In this five-part series, OSHA defense lawyers with Cotney Construction Law are discussing the most common hazards that impact construction sites. In the first part, we provided an overview of this series and also listed a few benefits of partnering with an experienced construction lawyer. In this part, we will focus on one of the most common physical hazards in the workplace: falling hazards.
Falling injuries are the primary cause of death in the construction industry and are among the most frequent violations of OSHA standards that result in a citation. Scaffolding, ladders, and roof systems pose an imminent threat to construction professionals. Along with the risk of working at a high elevation, this work environment also requires working on unstable surfaces where falling could result in serious injury or death.
Contractors should consider the following ways to prevent a fall injury at their jobsite:
- Gear: Contractors should constantly be monitoring the equipment and gear that their workforce is utilizing on the job. This also includes new gear being introduced to the jobsite that may not feature the same high-level of fall protection as the equipment that is in regular use. Along with regularly inspecting the condition of the gear and discarding damaged items, there should never be a one-size-fits-all mentality towards gear being provided to workers.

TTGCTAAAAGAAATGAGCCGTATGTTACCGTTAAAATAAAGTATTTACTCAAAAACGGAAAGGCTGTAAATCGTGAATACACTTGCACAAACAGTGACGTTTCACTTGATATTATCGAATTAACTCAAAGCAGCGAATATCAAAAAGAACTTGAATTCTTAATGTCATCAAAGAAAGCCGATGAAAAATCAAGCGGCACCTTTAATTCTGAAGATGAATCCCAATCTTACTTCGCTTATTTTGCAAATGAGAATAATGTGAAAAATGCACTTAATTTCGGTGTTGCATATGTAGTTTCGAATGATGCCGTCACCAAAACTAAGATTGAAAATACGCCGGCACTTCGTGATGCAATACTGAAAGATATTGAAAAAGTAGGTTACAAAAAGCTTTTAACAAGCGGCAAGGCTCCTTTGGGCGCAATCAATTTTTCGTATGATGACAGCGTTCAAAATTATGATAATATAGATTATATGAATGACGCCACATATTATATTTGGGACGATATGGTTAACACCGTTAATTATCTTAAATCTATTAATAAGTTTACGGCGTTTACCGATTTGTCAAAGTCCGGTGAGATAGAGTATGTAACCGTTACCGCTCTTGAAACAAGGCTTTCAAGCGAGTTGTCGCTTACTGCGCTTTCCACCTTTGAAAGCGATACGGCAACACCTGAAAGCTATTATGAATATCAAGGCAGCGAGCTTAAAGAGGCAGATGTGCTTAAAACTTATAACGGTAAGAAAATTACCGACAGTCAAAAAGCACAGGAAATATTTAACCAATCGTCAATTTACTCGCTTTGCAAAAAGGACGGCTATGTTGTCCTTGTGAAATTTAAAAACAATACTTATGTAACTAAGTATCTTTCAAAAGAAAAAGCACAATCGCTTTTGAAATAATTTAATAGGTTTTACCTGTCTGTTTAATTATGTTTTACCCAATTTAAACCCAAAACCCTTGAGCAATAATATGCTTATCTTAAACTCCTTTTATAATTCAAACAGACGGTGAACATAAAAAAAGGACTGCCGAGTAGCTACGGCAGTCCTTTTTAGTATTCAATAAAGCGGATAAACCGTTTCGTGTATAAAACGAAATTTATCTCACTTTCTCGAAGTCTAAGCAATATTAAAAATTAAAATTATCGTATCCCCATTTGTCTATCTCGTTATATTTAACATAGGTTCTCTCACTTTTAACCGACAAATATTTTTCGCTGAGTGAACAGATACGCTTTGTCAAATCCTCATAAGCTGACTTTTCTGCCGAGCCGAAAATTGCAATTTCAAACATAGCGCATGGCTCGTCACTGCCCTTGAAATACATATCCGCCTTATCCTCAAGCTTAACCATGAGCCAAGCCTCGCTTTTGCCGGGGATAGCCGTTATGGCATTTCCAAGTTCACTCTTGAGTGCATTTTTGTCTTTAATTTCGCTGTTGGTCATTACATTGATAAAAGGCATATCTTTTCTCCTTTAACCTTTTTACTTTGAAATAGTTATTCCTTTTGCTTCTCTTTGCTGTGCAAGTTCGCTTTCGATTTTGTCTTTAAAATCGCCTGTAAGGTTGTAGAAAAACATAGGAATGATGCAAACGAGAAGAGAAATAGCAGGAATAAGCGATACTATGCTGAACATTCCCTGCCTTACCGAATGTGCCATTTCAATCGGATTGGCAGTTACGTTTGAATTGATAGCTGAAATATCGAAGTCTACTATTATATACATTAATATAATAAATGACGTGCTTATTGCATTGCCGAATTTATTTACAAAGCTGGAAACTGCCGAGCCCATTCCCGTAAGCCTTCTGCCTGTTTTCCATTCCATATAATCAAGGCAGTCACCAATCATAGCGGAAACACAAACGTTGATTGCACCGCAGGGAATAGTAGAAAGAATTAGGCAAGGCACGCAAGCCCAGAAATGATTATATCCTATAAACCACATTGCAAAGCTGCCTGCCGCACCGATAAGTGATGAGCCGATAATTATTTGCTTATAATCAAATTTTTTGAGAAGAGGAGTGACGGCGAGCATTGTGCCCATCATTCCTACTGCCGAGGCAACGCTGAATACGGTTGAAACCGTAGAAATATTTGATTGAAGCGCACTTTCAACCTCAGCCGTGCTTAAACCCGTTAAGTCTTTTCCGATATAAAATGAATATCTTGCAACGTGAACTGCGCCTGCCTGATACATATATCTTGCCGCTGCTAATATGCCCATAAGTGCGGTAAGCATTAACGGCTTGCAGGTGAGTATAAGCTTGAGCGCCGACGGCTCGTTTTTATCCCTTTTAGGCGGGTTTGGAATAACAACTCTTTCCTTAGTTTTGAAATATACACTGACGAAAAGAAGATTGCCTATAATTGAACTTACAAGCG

- Training: Unfortunately, many jobsites have no formal training process in place for teaching employees about fall protection. Employees should be trained on fall protection techniques including how to work on certain surfaces while utilizing the right equipment. Contractors need to perform their own research and understand fall protection requirements. Additionally, workers need to be regularly audited to ensure they are compliant with these requirements.
- Planning: Before beginning work on a project, contractors should outline the areas of a jobsite that require additional fall protection. For example, it may be best to invest in a platform to help prevent an accident from occurring. Contractors that cut corners could find themselves needing the assistance of an OSHA lawyer.
In the hectic world of construction, there are a myriad of hazards that can affect a jobsite. You would be hard pressed to cover every type of hazard that could potentially jeopardize a construction site; however, there are some hazards that are extremely frequent on jobsites. We will continue to cover these issues in parts three, four, and five.
Disclaimer: The information contained in this article is for general educational information only. This information does not constitute legal advice, is not intended to constitute legal advice, nor should it be relied upon as legal advice for your specific factual pattern or situation.